Week Thirty-Seven Reading Assignment:
Ezekiel 27 - Daniel 1
"Daniel is composed, in approximately equal parts, of stories and visions -- six stories (chapters 1-6) and four visions (chapters 7-12). The stories tell of souls living faithfully in obedience to God in a time of adversity. The visions are wide-screen renditions of God's sovereignty worked out among nations who couldn't care less about him. Six soul stories; four sovereignty visions... There are always some of us who want to concentrate on the soul, and others of us who want to deal with the big issues of history. Daniel is one of our primary documents for keeping it all together -- the personal and the political, the present and the future, the soul and the society."
(Eugene Peterson, The Message)
(Eugene Peterson, The Message)
This Week's Teaching Video: The Day of the Lord
Do You See What I See?
We want to give some thought this week to how God communicated His message to the prophets, as well as how those prophets communicated His word to the people. In this column, specifically, we turn to the prophets' visions.
Visions are a recurring phenomenon in the prophets. They do not belong exclu-sively to these seventeen books of the Bible, mind you, but they do represent a major way that the Lord revealed His word to these spokesmen of His. By virtue of the fact that the visions are re-ported in the prophets' books, they are clearly meant to be part of the message. One senses in most cases, however, that the visions were, first of all, for the under-standing of the prophet.
Different Bible students and scholars might categorize the visions in different ways.
As a starting place, we might distinguish between visions that are symbolic of some reality (e.g., Amos' vision of a plumb line) and visions that are a kind of supernatural peek into an otherwise invisible reality (e.g., Isaiah's call scene by the throne of God).
Also, we observe that some visions are simple (e.g., Jeremiah's branch of an almond tree), while others are highly complex (e.g., Ezekiel's vision of "the likeness of the appearance of the glory of the Lord").
Some prophetic visions are insights into the present (e.g., Ezekiel's peek into the defilement of the temple) and others are glimpses into the future (e.g., Daniel's vision of a ram and a goat).
The prophets' visions are evidence of the versatility of God. As a group, they represent yet another way that He is willing and able to communicate with His people. And, taken individually, they illustrate the breadth of all that He has to communicate.
Show and Tell
We want to give some thought this week to how God communicated His message to the prophets, as well as how those prophets communicated His word to the people. In this column, specifically, we turn to the prophets' symbolic acts.
While the primary method by which the prophet communicated God's word was speech, the Lord also instructed His spokesmen to do certain things as a way of communicating to the people. These messengers and messages were not all words; they were also deeds. And the deeds of the prophets are referred to as "symbolic acts."
Some of these acts are comparatively brief: just simple object lessons. When the prophet Jeremiah broke a clay jar in front of his audience, for example, it was not a long-term act on his part, and the accompanying message was straight-forward.
At the other extreme, Hosea marrying Gomer was also a kind of symbolic act, but it represented an enormous invest-ment on the part of the prophet. That was not a single act so much as a life choice that God required the prophet to make.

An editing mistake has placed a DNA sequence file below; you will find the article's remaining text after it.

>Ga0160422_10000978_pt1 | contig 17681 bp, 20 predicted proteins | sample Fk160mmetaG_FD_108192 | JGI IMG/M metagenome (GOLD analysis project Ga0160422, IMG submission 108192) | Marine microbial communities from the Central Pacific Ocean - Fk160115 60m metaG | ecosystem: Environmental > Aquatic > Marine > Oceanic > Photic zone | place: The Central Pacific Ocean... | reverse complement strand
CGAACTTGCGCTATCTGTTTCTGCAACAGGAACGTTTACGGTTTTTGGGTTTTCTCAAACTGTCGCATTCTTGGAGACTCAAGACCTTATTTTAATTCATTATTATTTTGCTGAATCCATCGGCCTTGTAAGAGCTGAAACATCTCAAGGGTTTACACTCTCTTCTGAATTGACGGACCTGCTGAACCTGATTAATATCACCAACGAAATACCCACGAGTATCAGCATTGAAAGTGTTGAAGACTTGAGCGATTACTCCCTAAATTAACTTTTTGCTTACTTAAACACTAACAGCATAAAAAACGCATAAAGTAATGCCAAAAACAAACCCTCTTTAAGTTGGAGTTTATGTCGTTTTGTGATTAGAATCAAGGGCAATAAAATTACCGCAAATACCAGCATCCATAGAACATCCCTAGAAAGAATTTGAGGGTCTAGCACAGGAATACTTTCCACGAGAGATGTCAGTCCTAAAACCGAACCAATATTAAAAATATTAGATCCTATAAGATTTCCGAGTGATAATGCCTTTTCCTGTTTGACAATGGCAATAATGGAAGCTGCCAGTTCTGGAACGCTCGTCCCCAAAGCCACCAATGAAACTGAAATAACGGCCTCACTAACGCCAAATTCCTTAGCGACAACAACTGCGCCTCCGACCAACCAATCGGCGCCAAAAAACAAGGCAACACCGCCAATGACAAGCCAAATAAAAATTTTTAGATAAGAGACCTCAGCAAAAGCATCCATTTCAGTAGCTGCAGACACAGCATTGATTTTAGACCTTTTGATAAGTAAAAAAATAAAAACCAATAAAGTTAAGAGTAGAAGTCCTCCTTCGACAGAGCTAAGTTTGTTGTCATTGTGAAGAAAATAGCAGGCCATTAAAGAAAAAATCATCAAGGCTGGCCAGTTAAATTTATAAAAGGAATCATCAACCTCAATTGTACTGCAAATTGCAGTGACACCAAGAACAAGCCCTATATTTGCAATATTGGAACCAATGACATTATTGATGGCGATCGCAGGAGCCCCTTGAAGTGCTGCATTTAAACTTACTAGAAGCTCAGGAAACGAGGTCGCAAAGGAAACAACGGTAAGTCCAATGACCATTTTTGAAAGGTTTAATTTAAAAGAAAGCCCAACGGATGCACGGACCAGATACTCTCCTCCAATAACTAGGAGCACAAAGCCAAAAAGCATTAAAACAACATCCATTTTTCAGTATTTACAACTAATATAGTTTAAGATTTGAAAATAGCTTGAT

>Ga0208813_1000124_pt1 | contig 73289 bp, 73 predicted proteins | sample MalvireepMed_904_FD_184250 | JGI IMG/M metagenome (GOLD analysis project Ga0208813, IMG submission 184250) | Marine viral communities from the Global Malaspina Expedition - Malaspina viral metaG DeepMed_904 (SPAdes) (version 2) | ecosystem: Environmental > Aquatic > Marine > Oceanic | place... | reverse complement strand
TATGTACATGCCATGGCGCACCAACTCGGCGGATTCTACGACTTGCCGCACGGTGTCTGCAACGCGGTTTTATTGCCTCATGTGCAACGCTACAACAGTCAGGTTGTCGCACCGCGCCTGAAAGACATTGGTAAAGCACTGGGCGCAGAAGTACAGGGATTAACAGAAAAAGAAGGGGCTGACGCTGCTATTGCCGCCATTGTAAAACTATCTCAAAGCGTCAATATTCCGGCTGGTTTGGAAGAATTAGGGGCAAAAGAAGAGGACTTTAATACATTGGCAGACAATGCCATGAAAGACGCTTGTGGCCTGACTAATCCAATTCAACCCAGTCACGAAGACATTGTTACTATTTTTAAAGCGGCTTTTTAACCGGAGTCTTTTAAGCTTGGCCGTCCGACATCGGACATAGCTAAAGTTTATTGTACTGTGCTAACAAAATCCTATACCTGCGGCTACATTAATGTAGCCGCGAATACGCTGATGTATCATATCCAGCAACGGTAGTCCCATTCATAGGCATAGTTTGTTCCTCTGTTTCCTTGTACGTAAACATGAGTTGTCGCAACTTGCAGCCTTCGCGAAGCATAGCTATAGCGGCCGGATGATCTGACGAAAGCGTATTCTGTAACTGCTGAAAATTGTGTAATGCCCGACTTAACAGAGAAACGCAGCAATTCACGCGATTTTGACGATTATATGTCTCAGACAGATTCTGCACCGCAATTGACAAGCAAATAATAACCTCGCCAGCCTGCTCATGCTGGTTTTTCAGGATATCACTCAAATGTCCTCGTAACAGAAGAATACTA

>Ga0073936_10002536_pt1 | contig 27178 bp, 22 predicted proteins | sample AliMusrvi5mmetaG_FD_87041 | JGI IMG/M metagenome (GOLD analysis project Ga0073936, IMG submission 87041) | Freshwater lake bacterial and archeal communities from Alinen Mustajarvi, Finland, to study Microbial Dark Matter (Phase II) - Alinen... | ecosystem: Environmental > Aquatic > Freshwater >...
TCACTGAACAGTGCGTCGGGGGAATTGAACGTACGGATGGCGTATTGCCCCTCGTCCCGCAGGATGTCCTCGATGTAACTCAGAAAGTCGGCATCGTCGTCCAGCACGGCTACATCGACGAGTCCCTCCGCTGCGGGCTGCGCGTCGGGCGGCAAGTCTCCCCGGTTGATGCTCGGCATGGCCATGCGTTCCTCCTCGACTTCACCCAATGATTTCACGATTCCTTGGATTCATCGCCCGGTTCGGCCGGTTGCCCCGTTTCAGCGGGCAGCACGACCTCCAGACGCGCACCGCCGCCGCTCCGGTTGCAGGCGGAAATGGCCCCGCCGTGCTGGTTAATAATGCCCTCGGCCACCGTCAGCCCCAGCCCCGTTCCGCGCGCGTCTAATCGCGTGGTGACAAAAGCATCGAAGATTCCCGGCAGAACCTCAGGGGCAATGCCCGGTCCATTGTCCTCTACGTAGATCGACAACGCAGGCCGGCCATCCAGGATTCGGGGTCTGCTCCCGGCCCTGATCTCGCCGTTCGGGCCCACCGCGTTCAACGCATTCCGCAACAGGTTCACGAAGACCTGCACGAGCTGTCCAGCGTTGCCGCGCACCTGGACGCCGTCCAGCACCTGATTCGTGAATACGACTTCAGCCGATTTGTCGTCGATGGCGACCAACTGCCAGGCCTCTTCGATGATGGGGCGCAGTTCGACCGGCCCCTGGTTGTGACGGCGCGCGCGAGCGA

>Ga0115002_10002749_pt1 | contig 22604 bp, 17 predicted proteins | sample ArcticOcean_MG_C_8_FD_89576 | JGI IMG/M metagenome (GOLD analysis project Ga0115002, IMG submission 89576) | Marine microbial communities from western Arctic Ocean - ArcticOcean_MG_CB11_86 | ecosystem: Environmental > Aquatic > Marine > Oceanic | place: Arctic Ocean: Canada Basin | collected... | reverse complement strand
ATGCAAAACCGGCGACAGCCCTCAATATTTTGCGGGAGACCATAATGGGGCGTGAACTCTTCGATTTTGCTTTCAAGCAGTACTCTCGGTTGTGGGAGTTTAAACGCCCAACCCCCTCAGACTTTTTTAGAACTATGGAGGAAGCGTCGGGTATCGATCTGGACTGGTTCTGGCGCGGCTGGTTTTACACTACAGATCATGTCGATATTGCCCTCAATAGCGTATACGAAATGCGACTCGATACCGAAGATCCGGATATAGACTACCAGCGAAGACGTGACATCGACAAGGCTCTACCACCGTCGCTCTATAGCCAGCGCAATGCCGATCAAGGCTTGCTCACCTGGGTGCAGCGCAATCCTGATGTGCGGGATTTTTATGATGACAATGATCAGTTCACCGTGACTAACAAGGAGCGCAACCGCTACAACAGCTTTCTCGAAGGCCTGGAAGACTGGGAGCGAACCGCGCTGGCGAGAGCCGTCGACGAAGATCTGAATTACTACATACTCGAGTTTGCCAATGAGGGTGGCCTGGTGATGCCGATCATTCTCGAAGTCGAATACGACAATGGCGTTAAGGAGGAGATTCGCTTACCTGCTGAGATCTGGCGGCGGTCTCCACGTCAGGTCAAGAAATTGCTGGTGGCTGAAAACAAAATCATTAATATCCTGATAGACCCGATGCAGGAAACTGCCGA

In between, you have the example of Ezekiel's symbolic acting out of the siege of Jerusalem, lying down by a brick. That act was a lengthier demonstration before the people than Jeremiah's episode with the clay pot, yet not so comprehensive as Hosea's marriage.
These are just a few examples, but they serve to illustrate the point.
In more modern times, we have come to understand and classify different learning styles. But over two-thousand years ago, the Lord was already utilizing a variety of methods to convey His message to His people. It wasn't just the spoken word, or even the written word. He also sent His prophets to do a little show-and-tell in order to communicate to the people what they needed to know.
That They May Know
Woven through the book of the prophet Ezekiel like a refrain is the phrase "that they/you may know that I am the Lord."
In 48 chapters, we read the phrase more than 60 times. It is an unmistak-able theme of the book.
And more than just a theme of the book, it is the will of God.
This, you see, is the expressed purpose for so much of what God says He is going to do. Whether punishment or restoration, He says that when He does it, then the people will know that He is the Lord.
The old spiritual that we often hear at Christmas time says to the baby Jesus, "Our eyes was blind, we couldn't see. We didn't know it was You."
That is a recurring problem. Pharaoh didn't know the Lord (Exodus 5:2), and it led him to nothing but trouble. John laments that Jesus was in the world -- the world He had made -- yet "the world did not know Him" (John 1:10). The Samaritan woman did not, at first, know with whom she was dealing (John 4:10). And Jesus' persecutors did not know what they were doing (Luke 23:34).
This is a fundamental priority of God in His relationship with us. We remember His word to the Psalmist: "Be still, and know that I am God" (Psalm 46:10). And we recall, too, His declaration through the prophet Jeremiah: "Let not the wise man boast of his wisdom or the strong man boast of his strength or the rich man boast of his riches, but let him who boasts boast about this: that he understands and knows me, that I am the Lord" (Jeremiah 9:23-24 NIV).
This is our first order of business: to know Him. And, then, our second order of business is to make Him known to the world around us.